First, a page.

Do you find it hard to practice speaking Swedish? You are not alone. Students learning Swedish does not speak Swedish outside of the classroom, says this article.
I have heard this before, and of course it is difficult learning if there are no opportunities to practice! I also hear that students don’t speak much in the classroom since there usually are pretty many students and fairly little time.
So, opportunities must be grabbed! I know; I have been living abroad myself, learning new languages and sometimes forcing myself to speak to strangers :). Last country I lived in I also had a private tutor with whom I spoke hours with each week. This made wonders to my fluency and confidence, and it still does even though it is six years ago, and I do not practice the language on a regular basis (only in my head which btw is a good tip!). But I can still speak rather effortlessly!
Go out there and practice Swedish/any language you are learning. Hire a tutor, find a language friend, make friends, go to a language café, join a local club or local language playgroup if you have kids.
Any other tips for practicing to speak?
A clear blue sky and a gentle, warming sun promised spring ahead today. Already there are signs of fresh growth in the garden. Could it be the Swedish spring? Actually I don’t think it ever stopped growing this season. It has been a mild winter and even the roses have tiny budding leaves. I just had to bring the camera out for a break in the garden today. There wasn’t really much to photograph though, so I focused on the one interesting tree so far; the willow.
A classic, popular Swedish children’s song is “Sov du lilla videung” (Sleep you little young willow). It is about the transition between winter and spring, and the longing for warmer, brighter days. The Swedish spring is usually much awaited, but full of surprises in terms of snow and colder days and nights in between. It happens every year, and yet we are always unprepared!
vår = spring
If you are learning Swedish a dictionary is a must. Online or as a book. However I suggest that you also try to get used to a thesaurus. The thesaurus will provide “explanations” by listing a few synonyms in – in this case – Swedish. Sometimes you will find antonyms too. No translations; immersion in Swedish language; a great way to expand the vocabulary.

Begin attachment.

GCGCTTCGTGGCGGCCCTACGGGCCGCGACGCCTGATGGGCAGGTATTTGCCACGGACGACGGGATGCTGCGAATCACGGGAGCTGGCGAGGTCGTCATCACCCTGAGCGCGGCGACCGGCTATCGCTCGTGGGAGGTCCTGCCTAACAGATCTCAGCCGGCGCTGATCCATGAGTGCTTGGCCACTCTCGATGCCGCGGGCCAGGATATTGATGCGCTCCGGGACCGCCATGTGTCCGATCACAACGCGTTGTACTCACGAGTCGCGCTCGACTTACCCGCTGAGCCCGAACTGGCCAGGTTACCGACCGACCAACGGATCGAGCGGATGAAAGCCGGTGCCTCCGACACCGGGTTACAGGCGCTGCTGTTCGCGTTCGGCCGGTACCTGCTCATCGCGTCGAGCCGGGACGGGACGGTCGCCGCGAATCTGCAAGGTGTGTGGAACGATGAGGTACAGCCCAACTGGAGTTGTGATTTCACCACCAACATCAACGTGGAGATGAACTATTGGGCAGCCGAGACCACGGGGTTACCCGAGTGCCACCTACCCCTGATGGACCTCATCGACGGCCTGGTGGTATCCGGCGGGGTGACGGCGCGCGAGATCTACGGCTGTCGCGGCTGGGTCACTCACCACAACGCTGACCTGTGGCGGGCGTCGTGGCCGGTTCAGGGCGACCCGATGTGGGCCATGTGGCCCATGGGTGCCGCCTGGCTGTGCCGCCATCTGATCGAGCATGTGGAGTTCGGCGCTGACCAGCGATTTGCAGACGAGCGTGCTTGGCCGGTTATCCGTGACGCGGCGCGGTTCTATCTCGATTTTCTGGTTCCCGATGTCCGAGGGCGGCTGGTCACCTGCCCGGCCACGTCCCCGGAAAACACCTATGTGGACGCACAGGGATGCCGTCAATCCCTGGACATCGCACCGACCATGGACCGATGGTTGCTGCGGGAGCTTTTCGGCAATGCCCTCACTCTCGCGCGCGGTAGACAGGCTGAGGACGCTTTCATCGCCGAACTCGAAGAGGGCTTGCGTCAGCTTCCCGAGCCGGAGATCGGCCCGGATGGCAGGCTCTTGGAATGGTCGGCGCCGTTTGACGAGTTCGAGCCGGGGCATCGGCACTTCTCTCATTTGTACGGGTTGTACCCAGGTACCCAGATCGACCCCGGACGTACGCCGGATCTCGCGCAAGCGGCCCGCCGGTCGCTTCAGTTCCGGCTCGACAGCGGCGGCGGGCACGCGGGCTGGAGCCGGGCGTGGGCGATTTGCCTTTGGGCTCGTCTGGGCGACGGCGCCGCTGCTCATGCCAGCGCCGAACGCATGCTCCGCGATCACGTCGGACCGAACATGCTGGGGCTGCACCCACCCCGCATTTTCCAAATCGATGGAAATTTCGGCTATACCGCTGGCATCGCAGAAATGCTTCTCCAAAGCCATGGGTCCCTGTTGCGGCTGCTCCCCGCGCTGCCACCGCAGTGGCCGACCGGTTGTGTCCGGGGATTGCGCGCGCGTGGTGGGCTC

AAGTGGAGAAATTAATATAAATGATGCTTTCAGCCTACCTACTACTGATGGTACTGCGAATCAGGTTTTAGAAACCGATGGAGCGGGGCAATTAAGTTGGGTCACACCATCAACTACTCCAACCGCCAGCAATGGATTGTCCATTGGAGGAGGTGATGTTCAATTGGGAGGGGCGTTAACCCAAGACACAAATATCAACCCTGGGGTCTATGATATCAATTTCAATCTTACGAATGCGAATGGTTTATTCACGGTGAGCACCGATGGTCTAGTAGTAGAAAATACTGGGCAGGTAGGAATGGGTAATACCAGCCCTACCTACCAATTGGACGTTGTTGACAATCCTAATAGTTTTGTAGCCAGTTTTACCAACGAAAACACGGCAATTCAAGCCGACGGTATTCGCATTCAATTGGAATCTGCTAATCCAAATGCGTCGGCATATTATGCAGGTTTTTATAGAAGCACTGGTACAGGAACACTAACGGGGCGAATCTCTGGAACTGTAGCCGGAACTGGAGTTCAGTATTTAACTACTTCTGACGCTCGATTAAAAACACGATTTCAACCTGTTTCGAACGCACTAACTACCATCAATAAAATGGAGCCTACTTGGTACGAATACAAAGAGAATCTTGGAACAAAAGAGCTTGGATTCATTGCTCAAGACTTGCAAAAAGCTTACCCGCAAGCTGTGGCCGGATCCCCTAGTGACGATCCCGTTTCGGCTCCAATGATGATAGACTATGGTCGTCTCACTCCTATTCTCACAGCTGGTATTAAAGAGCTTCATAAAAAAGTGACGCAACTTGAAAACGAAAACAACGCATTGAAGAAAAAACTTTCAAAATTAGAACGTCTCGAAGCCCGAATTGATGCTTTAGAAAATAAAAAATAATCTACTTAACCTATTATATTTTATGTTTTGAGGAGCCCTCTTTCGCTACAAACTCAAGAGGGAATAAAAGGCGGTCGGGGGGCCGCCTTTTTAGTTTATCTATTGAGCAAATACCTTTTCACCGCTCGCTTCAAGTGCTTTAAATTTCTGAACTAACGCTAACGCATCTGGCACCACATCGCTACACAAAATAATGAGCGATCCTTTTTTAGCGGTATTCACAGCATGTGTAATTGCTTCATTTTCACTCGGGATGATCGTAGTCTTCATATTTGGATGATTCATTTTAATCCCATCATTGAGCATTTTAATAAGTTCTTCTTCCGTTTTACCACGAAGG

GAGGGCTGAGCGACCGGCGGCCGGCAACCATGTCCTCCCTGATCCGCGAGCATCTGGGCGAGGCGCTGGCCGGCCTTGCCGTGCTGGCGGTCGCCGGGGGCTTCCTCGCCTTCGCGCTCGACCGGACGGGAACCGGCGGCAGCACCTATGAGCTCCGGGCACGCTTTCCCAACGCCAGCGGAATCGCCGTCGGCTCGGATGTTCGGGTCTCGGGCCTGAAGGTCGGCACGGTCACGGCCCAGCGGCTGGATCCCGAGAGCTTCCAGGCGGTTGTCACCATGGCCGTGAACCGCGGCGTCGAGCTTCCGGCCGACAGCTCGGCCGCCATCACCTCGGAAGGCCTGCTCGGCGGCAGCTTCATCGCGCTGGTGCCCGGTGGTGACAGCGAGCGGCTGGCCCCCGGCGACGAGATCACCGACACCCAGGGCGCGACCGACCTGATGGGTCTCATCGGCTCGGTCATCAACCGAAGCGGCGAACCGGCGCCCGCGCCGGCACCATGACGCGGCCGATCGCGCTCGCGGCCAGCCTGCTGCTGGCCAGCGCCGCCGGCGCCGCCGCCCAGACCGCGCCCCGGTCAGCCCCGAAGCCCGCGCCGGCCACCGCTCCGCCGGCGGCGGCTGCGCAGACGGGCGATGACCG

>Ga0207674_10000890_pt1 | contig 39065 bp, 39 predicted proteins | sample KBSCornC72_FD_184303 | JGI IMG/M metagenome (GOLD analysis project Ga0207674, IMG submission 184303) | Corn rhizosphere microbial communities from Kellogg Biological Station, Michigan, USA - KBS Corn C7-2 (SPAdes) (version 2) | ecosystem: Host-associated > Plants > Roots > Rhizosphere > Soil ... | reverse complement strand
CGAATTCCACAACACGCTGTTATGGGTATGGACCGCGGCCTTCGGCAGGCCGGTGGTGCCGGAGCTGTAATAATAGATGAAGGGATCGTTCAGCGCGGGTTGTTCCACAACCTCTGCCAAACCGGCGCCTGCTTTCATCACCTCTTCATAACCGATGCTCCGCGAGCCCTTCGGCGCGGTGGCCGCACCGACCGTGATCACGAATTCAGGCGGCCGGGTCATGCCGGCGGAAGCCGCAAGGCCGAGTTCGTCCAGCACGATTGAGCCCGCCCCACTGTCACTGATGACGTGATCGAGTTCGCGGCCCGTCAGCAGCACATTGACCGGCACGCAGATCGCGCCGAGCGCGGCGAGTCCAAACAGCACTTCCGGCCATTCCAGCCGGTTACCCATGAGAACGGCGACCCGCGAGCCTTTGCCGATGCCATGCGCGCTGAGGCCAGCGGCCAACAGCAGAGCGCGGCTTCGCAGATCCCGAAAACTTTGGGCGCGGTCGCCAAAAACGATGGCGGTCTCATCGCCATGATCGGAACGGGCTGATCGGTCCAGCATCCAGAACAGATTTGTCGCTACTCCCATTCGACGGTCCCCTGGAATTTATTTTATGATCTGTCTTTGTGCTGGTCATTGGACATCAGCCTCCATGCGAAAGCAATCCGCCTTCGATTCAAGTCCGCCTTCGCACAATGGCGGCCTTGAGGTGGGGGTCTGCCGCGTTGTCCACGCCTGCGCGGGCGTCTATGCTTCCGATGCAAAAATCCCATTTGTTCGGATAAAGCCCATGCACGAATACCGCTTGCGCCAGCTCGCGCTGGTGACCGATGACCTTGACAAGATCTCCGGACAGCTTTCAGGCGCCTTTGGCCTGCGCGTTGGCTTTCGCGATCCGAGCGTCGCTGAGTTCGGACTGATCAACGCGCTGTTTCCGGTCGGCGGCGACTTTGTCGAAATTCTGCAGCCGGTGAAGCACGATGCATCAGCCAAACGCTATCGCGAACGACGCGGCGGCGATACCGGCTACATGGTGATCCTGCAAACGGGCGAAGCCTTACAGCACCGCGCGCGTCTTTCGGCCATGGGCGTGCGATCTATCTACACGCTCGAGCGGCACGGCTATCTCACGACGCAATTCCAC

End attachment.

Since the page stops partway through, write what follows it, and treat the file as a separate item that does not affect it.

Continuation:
If you know Swedish already you need one too :). We are never fully educated.
You can use Svenska Akademiens Ordlista – the link takes you to its online Swedish thesaurus. It also comes as a book, of course. With the help of this Swedish thesaurus you also conveniently check spelling, whether it is “en” or “ett“, conjugations of verbs, inflection and declension. And here is the good news – it comes as an app. A free one. Gratis! (means “free”) Grattis! (means “congratulations”). Links at bottom of post. It is far more lighter to carry around in your pocket than the real thing. Promise.
A few pictures to illustrate how it operates.
Svenska Akademiens Ordlista iTunes
Svenska Akademiens Ordlista Google Play
Goals for Learning Swedish
Goal setting is a must. Yes you have heard it before. I know. Hopefully you also practice it. Sometimes the goal for learning Swedish is “I want to be fluent” or “I want to be able to speak without FEAR”. But being a bit more specific is a wise strategy for acquiring language skills, as well as any skill. Here is some inspiration for the language learner. One of my Swedish via Skype students was recently interviewed by Digitala Affärer about learning Swedish, and her clear and highly rewarding goal of being able to participate in a Swedish conference. In Sweden. In Swedish! Link to article at bottom of post.
Goals for Learning Swedish – our strategy?
- Watching videos of speeches from for instance Webbdagarna (“the Web Days”)
- listening comprehension
- summarizing; written or oral presentation
- reviewing, reflecting and criticizing
- comparing (use of language, articulation, topics)
- “Analyzing” web pages on the topic – anything from WebCoast to small business companies within web design
- Collecting internet and web related words to build glossary
- Reading newspaper and magazine articles – practicing scanning and summarizing without preparation
- And most importantly working towards a high confidence in speaking the Swedish language
Since the conference was scheduled we had a time frame. The work was of course always done with an eye on grammar and structure, remembering acquiring new vocabulary, pronunciation and learning about Swedish culture and phenomena!
Here is the article over at Digitala Affärer.
Link to Christas impressions of the conference